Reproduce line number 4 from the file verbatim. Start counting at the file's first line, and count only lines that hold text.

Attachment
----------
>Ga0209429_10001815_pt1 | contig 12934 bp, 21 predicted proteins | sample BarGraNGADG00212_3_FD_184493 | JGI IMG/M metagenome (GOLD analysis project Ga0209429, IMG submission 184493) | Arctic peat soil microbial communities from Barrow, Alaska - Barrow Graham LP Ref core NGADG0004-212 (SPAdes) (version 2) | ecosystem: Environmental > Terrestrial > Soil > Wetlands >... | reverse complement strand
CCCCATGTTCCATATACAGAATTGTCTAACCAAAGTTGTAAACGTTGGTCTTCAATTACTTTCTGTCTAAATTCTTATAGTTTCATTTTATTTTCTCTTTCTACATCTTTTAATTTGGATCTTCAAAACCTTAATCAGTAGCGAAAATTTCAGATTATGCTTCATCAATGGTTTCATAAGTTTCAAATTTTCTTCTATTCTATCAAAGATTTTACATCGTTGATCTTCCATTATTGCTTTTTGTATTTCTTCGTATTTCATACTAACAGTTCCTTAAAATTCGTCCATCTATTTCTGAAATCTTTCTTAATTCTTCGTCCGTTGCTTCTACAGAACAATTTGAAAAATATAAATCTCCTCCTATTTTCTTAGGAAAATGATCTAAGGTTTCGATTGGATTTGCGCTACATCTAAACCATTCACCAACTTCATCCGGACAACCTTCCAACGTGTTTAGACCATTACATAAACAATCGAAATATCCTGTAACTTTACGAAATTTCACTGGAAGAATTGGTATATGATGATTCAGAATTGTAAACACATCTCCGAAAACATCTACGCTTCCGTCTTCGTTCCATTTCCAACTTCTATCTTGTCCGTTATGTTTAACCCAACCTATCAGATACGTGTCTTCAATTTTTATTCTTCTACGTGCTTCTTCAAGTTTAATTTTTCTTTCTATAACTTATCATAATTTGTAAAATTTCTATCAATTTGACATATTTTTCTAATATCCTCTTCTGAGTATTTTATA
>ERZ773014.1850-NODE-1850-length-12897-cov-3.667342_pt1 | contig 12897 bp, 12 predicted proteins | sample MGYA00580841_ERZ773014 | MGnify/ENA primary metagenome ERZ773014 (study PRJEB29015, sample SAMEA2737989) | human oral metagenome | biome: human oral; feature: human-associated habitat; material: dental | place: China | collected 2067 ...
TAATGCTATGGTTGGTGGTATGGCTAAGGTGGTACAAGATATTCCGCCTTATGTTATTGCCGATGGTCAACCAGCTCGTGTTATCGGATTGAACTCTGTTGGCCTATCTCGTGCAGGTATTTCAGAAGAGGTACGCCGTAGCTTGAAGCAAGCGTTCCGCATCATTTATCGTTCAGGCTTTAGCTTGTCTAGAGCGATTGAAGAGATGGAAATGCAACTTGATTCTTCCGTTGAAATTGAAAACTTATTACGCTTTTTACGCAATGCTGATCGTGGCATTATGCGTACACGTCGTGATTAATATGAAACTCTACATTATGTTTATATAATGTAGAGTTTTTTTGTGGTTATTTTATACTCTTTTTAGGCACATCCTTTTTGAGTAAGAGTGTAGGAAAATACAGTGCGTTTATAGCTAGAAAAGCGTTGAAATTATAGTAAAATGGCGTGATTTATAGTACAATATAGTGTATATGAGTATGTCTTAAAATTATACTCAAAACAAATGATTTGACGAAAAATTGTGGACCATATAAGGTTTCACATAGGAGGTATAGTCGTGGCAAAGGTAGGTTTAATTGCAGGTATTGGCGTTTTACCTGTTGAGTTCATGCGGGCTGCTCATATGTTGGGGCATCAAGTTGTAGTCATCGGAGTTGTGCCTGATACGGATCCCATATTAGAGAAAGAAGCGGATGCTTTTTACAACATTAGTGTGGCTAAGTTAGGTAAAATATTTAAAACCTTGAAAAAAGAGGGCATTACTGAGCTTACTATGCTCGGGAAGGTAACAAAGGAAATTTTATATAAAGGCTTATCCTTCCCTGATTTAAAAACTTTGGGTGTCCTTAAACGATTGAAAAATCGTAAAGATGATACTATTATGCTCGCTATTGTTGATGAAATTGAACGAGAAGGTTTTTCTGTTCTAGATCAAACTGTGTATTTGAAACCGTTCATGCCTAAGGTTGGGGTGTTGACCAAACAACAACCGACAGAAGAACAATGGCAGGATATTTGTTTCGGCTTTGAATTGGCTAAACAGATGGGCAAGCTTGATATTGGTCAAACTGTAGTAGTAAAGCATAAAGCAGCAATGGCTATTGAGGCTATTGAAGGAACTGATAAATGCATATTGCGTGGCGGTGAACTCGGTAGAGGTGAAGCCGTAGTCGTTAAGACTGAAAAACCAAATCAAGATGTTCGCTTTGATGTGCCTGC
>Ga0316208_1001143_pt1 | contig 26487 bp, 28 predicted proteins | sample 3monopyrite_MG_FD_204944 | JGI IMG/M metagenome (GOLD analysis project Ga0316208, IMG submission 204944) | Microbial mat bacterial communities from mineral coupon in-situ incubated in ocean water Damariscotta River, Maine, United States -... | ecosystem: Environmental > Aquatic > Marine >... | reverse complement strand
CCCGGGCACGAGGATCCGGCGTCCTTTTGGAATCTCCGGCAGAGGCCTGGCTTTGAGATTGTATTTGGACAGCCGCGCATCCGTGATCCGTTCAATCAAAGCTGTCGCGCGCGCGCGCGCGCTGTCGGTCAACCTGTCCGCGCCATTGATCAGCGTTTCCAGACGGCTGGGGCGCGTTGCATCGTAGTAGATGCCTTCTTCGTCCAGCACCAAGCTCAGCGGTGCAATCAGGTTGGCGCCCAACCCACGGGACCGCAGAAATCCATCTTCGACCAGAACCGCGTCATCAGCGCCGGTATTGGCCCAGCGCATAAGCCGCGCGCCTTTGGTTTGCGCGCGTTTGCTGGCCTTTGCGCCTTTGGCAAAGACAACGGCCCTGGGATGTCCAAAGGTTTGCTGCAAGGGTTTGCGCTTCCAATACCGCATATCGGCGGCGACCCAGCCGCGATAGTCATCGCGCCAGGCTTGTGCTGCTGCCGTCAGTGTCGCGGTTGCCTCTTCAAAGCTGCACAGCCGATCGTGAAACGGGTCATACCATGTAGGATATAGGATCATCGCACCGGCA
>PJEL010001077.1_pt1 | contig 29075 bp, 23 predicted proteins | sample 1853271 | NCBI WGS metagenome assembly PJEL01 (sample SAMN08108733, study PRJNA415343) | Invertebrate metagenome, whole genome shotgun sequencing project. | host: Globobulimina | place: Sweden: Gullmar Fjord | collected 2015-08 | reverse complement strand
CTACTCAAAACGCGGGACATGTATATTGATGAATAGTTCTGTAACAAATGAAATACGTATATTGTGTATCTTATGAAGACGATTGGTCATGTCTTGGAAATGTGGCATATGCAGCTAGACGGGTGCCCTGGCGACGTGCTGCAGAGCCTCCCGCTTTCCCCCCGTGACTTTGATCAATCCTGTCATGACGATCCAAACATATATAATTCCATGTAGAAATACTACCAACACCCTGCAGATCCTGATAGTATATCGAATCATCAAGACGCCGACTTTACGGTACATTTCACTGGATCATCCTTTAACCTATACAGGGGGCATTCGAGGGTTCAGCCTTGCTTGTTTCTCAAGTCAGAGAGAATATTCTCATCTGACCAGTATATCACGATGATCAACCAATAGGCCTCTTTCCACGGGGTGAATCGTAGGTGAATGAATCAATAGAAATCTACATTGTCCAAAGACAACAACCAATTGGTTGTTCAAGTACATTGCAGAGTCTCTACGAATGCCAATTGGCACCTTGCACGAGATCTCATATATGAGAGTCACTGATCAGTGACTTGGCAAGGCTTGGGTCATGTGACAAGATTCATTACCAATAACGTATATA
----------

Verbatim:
TAATGCTATGGTTGGTGGTATGGCTAAGGTGGTACAAGATATTCCGCCTTATGTTATTGCCGATGGTCAACCAGCTCGTGTTATCGGATTGAACTCTGTTGGCCTATCTCGTGCAGGTATTTCAGAAGAGGTACGCCGTAGCTTGAAGCAAGCGTTCCGCATCATTTATCGTTCAGGCTTTAGCTTGTCTAGAGCGATTGAAGAGATGGAAATGCAACTTGATTCTTCCGTTGAAATTGAAAACTTATTACGCTTTTTACGCAATGCTGATCGTGGCATTATGCGTACACGTCGTGATTAATATGAAACTCTACATTATGTTTATATAATGTAGAGTTTTTTTGTGGTTATTTTATACTCTTTTTAGGCACATCCTTTTTGAGTAAGAGTGTAGGAAAATACAGTGCGTTTATAGCTAGAAAAGCGTTGAAATTATAGTAAAATGGCGTGATTTATAGTACAATATAGTGTATATGAGTATGTCTTAAAATTATACTCAAAACAAATGATTTGACGAAAAATTGTGGACCATATAAGGTTTCACATAGGAGGTATAGTCGTGGCAAAGGTAGGTTTAATTGCAGGTATTGGCGTTTTACCTGTTGAGTTCATGCGGGCTGCTCATATGTTGGGGCATCAAGTTGTAGTCATCGGAGTTGTGCCTGATACGGATCCCATATTAGAGAAAGAAGCGGATGCTTTTTACAACATTAGTGTGGCTAAGTTAGGTAAAATATTTAAAACCTTGAAAAAAGAGGGCATTACTGAGCTTACTATGCTCGGGAAGGTAACAAAGGAAATTTTATATAAAGGCTTATCCTTCCCTGATTTAAAAACTTTGGGTGTCCTTAAACGATTGAAAAATCGTAAAGATGATACTATTATGCTCGCTATTGTTGATGAAATTGAACGAGAAGGTTTTTCTGTTCTAGATCAAACTGTGTATTTGAAACCGTTCATGCCTAAGGTTGGGGTGTTGACCAAACAACAACCGACAGAAGAACAATGGCAGGATATTTGTTTCGGCTTTGAATTGGCTAAACAGATGGGCAAGCTTGATATTGGTCAAACTGTAGTAGTAAAGCATAAAGCAGCAATGGCTATTGAGGCTATTGAAGGAACTGATAAATGCATATTGCGTGGCGGTGAACTCGGTAGAGGTGAAGCCGTAGTCGTTAAGACTGAAAAACCAAATCAAGATGTTCGCTTTGATGTGCCTGC